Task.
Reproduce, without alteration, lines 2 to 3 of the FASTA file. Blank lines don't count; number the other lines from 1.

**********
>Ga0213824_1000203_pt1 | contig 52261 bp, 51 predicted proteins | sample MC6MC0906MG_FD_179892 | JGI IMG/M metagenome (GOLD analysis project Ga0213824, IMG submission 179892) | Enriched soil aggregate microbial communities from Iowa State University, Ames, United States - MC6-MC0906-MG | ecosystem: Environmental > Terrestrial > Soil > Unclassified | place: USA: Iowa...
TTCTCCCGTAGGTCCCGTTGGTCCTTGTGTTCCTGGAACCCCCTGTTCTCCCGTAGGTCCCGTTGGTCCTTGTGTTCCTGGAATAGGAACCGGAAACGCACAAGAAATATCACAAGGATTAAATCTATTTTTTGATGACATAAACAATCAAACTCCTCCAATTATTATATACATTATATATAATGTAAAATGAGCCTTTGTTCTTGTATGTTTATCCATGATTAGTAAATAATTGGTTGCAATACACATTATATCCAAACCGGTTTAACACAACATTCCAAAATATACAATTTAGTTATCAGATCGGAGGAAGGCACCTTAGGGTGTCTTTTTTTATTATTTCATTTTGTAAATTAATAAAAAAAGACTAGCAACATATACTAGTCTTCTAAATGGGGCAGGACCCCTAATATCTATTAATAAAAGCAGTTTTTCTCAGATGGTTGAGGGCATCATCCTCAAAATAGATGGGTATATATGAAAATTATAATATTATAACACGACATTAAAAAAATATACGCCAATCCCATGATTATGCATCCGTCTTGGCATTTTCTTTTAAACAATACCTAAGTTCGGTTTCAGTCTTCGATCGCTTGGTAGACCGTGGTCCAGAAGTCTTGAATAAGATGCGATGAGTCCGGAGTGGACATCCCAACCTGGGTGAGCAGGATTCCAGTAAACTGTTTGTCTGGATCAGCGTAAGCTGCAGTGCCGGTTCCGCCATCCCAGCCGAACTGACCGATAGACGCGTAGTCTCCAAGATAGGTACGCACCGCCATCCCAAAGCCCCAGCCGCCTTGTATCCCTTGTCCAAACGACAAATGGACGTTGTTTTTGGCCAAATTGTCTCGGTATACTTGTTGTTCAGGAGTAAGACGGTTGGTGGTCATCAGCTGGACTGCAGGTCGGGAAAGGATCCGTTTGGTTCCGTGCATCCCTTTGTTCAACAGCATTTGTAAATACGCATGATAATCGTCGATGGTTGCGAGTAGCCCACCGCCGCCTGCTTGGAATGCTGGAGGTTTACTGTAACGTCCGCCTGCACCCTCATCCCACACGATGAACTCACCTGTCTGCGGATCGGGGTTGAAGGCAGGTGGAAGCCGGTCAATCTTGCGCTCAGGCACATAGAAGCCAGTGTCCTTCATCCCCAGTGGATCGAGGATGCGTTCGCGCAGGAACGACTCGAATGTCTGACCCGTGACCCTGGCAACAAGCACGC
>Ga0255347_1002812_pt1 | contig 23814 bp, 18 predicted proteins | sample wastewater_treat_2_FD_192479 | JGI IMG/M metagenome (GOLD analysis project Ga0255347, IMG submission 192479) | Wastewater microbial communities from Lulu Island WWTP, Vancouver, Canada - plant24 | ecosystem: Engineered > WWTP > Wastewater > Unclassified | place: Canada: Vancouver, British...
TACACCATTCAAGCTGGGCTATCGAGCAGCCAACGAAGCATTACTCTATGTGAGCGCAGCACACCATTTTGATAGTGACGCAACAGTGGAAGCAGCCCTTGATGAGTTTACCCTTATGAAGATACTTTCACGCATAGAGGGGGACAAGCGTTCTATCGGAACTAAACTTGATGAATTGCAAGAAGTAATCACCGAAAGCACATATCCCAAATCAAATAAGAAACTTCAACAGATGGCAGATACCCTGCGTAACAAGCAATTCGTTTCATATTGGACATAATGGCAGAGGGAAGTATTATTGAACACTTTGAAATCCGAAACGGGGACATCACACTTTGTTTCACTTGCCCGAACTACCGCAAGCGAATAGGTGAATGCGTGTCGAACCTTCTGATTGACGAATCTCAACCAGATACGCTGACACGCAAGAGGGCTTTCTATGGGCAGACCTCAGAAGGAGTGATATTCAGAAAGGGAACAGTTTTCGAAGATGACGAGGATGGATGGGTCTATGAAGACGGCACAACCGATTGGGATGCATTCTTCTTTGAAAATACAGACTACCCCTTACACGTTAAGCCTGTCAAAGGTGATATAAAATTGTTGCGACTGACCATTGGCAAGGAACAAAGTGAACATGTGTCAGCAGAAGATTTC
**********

TTCTCCCGTAGGTCCCGTTGGTCCTTGTGTTCCTGGAACCCCCTGTTCTCCCGTAGGTCCCGTTGGTCCTTGTGTTCCTGGAATAGGAACCGGAAACGCACAAGAAATATCACAAGGATTAAATCTATTTTTTGATGACATAAACAATCAAACTCCTCCAATTATTATATACATTATATATAATGTAAAATGAGCCTTTGTTCTTGTATGTTTATCCATGATTAGTAAATAATTGGTTGCAATACACATTATATCCAAACCGGTTTAACACAACATTCCAAAATATACAATTTAGTTATCAGATCGGAGGAAGGCACCTTAGGGTGTCTTTTTTTATTATTTCATTTTGTAAATTAATAAAAAAAGACTAGCAACATATACTAGTCTTCTAAATGGGGCAGGACCCCTAATATCTATTAATAAAAGCAGTTTTTCTCAGATGGTTGAGGGCATCATCCTCAAAATAGATGGGTATATATGAAAATTATAATATTATAACACGACATTAAAAAAATATACGCCAATCCCATGATTATGCATCCGTCTTGGCATTTTCTTTTAAACAATACCTAAGTTCGGTTTCAGTCTTCGATCGCTTGGTAGACCGTGGTCCAGAAGTCTTGAATAAGATGCGATGAGTCCGGAGTGGACATCCCAACCTGGGTGAGCAGGATTCCAGTAAACTGTTTGTCTGGATCAGCGTAAGCTGCAGTGCCGGTTCCGCCATCCCAGCCGAACTGACCGATAGACGCGTAGTCTCCAAGATAGGTACGCACCGCCATCCCAAAGCCCCAGCCGCCTTGTATCCCTTGTCCAAACGACAAATGGACGTTGTTTTTGGCCAAATTGTCTCGGTATACTTGTTGTTCAGGAGTAAGACGGTTGGTGGTCATCAGCTGGACTGCAGGTCGGGAAAGGATCCGTTTGGTTCCGTGCATCCCTTTGTTCAACAGCATTTGTAAATACGCATGATAATCGTCGATGGTTGCGAGTAGCCCACCGCCGCCTGCTTGGAATGCTGGAGGTTTACTGTAACGTCCGCCTGCACCCTCATCCCACACGATGAACTCACCTGTCTGCGGATCGGGGTTGAAGGCAGGTGGAAGCCGGTCAATCTTGCGCTCAGGCACATAGAAGCCAGTGTCCTTCATCCCCAGTGGATCGAGGATGCGTTCGCGCAGGAACGACTCGAATGTCTGACCCGTGACCCTGGCAACAAGCACGC
>Ga0255347_1002812_pt1 | contig 23814 bp, 18 predicted proteins | sample wastewater_treat_2_FD_192479 | JGI IMG/M metagenome (GOLD analysis project Ga0255347, IMG submission 192479) | Wastewater microbial communities from Lulu Island WWTP, Vancouver, Canada - plant24 | ecosystem: Engineered > WWTP > Wastewater > Unclassified | place: Canada: Vancouver, British...